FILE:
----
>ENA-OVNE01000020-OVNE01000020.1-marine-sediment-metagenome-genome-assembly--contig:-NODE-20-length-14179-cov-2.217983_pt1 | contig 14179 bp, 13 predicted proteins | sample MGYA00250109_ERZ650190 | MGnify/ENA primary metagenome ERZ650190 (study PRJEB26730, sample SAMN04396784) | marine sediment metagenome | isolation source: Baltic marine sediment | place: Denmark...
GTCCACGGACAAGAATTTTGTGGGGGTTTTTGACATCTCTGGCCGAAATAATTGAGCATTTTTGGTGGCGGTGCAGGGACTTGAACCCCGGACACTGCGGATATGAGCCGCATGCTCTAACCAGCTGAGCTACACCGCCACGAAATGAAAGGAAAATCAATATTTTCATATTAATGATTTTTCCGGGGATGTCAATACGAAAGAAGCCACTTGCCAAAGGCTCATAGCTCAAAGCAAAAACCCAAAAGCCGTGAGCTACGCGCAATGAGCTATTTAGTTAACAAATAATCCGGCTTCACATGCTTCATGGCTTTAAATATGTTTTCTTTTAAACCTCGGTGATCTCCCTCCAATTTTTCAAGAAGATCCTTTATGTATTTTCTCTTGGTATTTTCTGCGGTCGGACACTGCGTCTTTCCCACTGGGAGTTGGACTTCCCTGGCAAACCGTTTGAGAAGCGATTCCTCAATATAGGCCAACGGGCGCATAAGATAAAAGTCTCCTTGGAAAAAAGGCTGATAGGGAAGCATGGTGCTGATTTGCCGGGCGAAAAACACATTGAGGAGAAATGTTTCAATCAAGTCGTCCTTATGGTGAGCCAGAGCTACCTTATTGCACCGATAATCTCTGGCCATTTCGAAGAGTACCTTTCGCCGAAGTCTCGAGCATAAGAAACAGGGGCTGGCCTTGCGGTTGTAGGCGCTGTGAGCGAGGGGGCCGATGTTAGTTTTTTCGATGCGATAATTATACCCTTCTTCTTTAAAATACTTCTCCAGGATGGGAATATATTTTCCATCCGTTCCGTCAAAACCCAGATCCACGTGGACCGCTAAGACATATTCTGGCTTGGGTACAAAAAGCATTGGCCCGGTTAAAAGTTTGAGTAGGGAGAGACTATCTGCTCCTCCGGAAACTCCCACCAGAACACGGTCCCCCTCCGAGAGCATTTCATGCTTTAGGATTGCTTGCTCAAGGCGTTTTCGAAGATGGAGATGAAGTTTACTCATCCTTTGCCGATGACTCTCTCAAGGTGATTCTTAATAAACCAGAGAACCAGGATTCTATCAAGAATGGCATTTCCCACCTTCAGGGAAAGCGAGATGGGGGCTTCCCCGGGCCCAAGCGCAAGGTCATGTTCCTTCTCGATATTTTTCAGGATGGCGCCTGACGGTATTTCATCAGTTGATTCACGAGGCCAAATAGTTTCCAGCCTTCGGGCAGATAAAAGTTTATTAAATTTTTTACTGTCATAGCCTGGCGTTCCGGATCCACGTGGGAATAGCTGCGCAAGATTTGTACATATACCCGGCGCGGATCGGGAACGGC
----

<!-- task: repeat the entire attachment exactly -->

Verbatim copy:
>ENA-OVNE01000020-OVNE01000020.1-marine-sediment-metagenome-genome-assembly--contig:-NODE-20-length-14179-cov-2.217983_pt1 | contig 14179 bp, 13 predicted proteins | sample MGYA00250109_ERZ650190 | MGnify/ENA primary metagenome ERZ650190 (study PRJEB26730, sample SAMN04396784) | marine sediment metagenome | isolation source: Baltic marine sediment | place: Denmark...
GTCCACGGACAAGAATTTTGTGGGGGTTTTTGACATCTCTGGCCGAAATAATTGAGCATTTTTGGTGGCGGTGCAGGGACTTGAACCCCGGACACTGCGGATATGAGCCGCATGCTCTAACCAGCTGAGCTACACCGCCACGAAATGAAAGGAAAATCAATATTTTCATATTAATGATTTTTCCGGGGATGTCAATACGAAAGAAGCCACTTGCCAAAGGCTCATAGCTCAAAGCAAAAACCCAAAAGCCGTGAGCTACGCGCAATGAGCTATTTAGTTAACAAATAATCCGGCTTCACATGCTTCATGGCTTTAAATATGTTTTCTTTTAAACCTCGGTGATCTCCCTCCAATTTTTCAAGAAGATCCTTTATGTATTTTCTCTTGGTATTTTCTGCGGTCGGACACTGCGTCTTTCCCACTGGGAGTTGGACTTCCCTGGCAAACCGTTTGAGAAGCGATTCCTCAATATAGGCCAACGGGCGCATAAGATAAAAGTCTCCTTGGAAAAAAGGCTGATAGGGAAGCATGGTGCTGATTTGCCGGGCGAAAAACACATTGAGGAGAAATGTTTCAATCAAGTCGTCCTTATGGTGAGCCAGAGCTACCTTATTGCACCGATAATCTCTGGCCATTTCGAAGAGTACCTTTCGCCGAAGTCTCGAGCATAAGAAACAGGGGCTGGCCTTGCGGTTGTAGGCGCTGTGAGCGAGGGGGCCGATGTTAGTTTTTTCGATGCGATAATTATACCCTTCTTCTTTAAAATACTTCTCCAGGATGGGAATATATTTTCCATCCGTTCCGTCAAAACCCAGATCCACGTGGACCGCTAAGACATATTCTGGCTTGGGTACAAAAAGCATTGGCCCGGTTAAAAGTTTGAGTAGGGAGAGACTATCTGCTCCTCCGGAAACTCCCACCAGAACACGGTCCCCCTCCGAGAGCATTTCATGCTTTAGGATTGCTTGCTCAAGGCGTTTTCGAAGATGGAGATGAAGTTTACTCATCCTTTGCCGATGACTCTCTCAAGGTGATTCTTAATAAACCAGAGAACCAGGATTCTATCAAGAATGGCATTTCCCACCTTCAGGGAAAGCGAGATGGGGGCTTCCCCGGGCCCAAGCGCAAGGTCATGTTCCTTCTCGATATTTTTCAGGATGGCGCCTGACGGTATTTCATCAGTTGATTCACGAGGCCAAATAGTTTCCAGCCTTCGGGCAGATAAAAGTTTATTAAATTTTTTACTGTCATAGCCTGGCGTTCCGGATCCACGTGGGAATAGCTGCGCAAGATTTGTACATATACCCGGCGCGGATCGGGAACGGC